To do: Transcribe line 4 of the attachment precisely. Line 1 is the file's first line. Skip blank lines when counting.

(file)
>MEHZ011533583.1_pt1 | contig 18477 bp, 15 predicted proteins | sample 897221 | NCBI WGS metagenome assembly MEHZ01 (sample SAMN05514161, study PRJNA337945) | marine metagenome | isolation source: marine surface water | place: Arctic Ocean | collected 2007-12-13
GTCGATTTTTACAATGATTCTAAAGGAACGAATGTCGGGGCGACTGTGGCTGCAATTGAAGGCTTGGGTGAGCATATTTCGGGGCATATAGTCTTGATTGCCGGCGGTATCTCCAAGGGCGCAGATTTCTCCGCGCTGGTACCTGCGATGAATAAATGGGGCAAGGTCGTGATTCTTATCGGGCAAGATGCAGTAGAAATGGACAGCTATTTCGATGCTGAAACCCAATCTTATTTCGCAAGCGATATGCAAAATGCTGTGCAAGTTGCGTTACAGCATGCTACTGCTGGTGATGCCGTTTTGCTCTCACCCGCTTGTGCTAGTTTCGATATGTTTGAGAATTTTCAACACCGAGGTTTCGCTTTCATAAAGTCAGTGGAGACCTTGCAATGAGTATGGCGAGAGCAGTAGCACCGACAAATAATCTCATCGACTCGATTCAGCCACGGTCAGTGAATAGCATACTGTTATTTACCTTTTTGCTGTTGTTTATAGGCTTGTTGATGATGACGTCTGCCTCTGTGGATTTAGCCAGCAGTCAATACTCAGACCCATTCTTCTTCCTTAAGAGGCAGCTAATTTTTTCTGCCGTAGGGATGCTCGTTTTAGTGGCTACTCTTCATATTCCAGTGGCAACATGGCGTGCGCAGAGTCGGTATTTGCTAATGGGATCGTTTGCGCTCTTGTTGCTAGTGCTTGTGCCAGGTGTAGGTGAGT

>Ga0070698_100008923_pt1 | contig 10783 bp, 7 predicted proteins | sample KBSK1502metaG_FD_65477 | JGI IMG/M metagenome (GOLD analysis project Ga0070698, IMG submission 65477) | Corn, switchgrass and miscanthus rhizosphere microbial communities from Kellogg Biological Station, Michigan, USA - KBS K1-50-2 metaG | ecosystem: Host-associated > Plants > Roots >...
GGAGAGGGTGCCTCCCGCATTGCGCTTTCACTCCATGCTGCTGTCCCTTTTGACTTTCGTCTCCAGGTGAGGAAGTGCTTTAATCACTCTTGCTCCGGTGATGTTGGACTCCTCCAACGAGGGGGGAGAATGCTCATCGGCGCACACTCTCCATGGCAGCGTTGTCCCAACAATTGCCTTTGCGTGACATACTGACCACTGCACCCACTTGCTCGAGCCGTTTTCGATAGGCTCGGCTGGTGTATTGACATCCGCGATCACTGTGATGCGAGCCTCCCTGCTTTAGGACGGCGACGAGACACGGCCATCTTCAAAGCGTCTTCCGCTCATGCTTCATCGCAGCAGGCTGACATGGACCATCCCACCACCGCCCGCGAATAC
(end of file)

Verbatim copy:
GGAGAGGGTGCCTCCCGCATTGCGCTTTCACTCCATGCTGCTGTCCCTTTTGACTTTCGTCTCCAGGTGAGGAAGTGCTTTAATCACTCTTGCTCCGGTGATGTTGGACTCCTCCAACGAGGGGGGAGAATGCTCATCGGCGCACACTCTCCATGGCAGCGTTGTCCCAACAATTGCCTTTGCGTGACATACTGACCACTGCACCCACTTGCTCGAGCCGTTTTCGATAGGCTCGGCTGGTGTATTGACATCCGCGATCACTGTGATGCGAGCCTCCCTGCTTTAGGACGGCGACGAGACACGGCCATCTTCAAAGCGTCTTCCGCTCATGCTTCATCGCAGCAGGCTGACATGGACCATCCCACCACCGCCCGCGAATAC